A prisoner escapes from Dartmoor Prison and Anna’s secluded life living in a cottage on the moor with her family feels threatened. She’s physically distant from her husband and finds her teenage son’s internet use suspect and sinister. The question is, why? Anna has a secret in her past, one she fears still has the power to threaten her physically and emotionally. Meanwhile a young idealistic teacher begins a new job full of enthusiasm until one of her students attacks her in such a brutal way her life is changed forever.
What Lies Within is the debut novel of Tom Vowler, assistant editor of the literary journal Short Fiction and Associate Lecturer in creative writing at the University of Plymouth. The book is more than the usual psychological thriller, in fact I find it hard to categorise : it’s intelligent, subtle and sensitive, full of atmosphere and tension with a wonderful creeping menace that will keep you hooked until the end.
Throughout the story the past is the prism through which the characters face their present and their future:
‘But what it had done to her, the filter it left, through which all the future had to pass, had the permanence of granite.’
The story is split into two points of view: Anna and an unnamed first person narrator and at first they appear unconnected, but Vowler is totally in control of his story and when the two strands eventually collide the effect is both dramatic and satisfying.
Vowler writes in beautiful and understated prose that deftly and sensitively explores the difficult issues the book addresses. Your reviewer was particularly impressed by the way he handled the scenes depicting the sexual assault, as although the writing is visceral and disturbing it is never gratuitous. I also thought he captured the responses of other people to the attack with a clarity that really unsettled this reader as sadly they felt all too authentic. Vowler proves once again that it isn’t necessary to share the gender of your character in order to write with sensitivity and empathy.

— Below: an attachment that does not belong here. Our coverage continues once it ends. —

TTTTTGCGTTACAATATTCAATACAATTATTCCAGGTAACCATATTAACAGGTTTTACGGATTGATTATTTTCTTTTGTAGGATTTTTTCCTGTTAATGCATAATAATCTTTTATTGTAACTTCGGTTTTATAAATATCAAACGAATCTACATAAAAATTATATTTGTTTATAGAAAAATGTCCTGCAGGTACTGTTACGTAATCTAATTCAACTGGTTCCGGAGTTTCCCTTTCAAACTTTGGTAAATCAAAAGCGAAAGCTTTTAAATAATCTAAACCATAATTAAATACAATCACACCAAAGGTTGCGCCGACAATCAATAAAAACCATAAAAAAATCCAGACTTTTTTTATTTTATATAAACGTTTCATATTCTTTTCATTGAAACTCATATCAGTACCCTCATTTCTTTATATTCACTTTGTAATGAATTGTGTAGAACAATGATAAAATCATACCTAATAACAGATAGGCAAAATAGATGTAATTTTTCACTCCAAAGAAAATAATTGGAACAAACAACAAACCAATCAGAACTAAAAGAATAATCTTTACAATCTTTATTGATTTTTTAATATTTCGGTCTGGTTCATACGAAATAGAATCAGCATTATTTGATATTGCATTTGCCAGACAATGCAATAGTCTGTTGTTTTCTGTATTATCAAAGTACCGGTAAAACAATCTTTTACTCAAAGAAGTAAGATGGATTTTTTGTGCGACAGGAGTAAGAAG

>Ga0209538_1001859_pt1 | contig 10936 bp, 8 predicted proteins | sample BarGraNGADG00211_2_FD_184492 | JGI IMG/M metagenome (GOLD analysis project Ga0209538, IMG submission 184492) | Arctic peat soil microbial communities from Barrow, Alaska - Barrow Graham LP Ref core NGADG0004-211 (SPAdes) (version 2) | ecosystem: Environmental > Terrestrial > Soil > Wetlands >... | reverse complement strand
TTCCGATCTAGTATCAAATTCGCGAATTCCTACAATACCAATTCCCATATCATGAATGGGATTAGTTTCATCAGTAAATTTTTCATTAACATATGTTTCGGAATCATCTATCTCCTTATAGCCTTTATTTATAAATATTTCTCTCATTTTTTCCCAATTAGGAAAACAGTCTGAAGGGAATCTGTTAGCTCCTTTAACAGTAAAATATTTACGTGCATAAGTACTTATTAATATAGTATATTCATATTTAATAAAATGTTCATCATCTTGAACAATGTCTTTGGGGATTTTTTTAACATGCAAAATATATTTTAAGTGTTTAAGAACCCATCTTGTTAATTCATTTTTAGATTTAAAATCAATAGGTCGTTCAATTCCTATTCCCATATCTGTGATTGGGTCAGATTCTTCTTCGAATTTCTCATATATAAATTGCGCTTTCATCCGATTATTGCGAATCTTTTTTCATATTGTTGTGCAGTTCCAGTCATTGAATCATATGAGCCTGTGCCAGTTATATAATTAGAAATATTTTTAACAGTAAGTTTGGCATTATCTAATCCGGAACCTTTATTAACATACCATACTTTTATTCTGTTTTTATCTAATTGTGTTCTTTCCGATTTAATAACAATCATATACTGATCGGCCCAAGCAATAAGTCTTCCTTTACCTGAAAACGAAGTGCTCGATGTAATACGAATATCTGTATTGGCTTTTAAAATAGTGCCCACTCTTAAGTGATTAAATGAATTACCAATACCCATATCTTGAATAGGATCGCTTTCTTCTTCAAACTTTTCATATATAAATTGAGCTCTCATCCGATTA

Vowler is particularly strong in his descriptions of Dartmoor and I sense it is somewhere he knows well. The moor is more than just a backdrop to this story. The sense of unease and menace is compounded by the wild and lonely landscape. The moor is as isolated as the characters as they grapple with their past. The lack of intimacy between Anna and her husband is subtly reflected by the landscape and Vowler demonstrates great skill in the tender way he describes their relationship as it is pushed against the strain that threatens it.
As with every good writer the attention is in the detail and Vowler displays great skill in the way he focuses on the smallest of moments to provide a fresh and authentic voice. After the assault, our character is disgusted not by the physical scars the attacker’s left on her, but by the fact that he uses her bathroom and fails to flush:
‘How he didn’t flush it, that I had to hours later when I could bring myself to move. I used a whole bottle of bleach the next day, throwing the brush away once done. I have flushed it a hundred times since.’
One of the book’s themes is nature versus nurture and Vowler handles it well. The quotation at the beginning of the book by Henry David Thoreau leads us towards the book’s conclusion:
‘The question is not what you look at, but what you see.’
At the end though, I did feel that he veered just a little too close to cheating the reader. You won’t find any spoilers here, but I did question the character’s actions at the book’s conclusion feeling that they would have perhaps thought more carefully about certain aspects years before and saved themselves a lot of heartache.
Any Cop?: What Lies Within is an accomplished first novel. It’s a dark and unsettling read told with compassion and sensitivity that will leave you mulling over the implications long after you’ve finished reading.